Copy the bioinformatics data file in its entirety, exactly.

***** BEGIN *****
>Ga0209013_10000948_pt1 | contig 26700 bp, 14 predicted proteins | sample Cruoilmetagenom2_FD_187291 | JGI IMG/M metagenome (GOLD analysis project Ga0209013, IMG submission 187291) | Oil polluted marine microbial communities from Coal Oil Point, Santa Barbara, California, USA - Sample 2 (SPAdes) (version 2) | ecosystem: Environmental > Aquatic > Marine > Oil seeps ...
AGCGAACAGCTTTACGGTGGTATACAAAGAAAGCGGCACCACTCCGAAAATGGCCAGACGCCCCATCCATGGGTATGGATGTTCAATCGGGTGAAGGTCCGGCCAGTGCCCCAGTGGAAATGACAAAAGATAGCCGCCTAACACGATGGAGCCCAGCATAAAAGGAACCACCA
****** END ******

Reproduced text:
>Ga0209013_10000948_pt1 | contig 26700 bp, 14 predicted proteins | sample Cruoilmetagenom2_FD_187291 | JGI IMG/M metagenome (GOLD analysis project Ga0209013, IMG submission 187291) | Oil polluted marine microbial communities from Coal Oil Point, Santa Barbara, California, USA - Sample 2 (SPAdes) (version 2) | ecosystem: Environmental > Aquatic > Marine > Oil seeps ...
AGCGAACAGCTTTACGGTGGTATACAAAGAAAGCGGCACCACTCCGAAAATGGCCAGACGCCCCATCCATGGGTATGGATGTTCAATCGGGTGAAGGTCCGGCCAGTGCCCCAGTGGAAATGACAAAAGATAGCCGCCTAACACGATGGAGCCCAGCATAAAAGGAACCACCA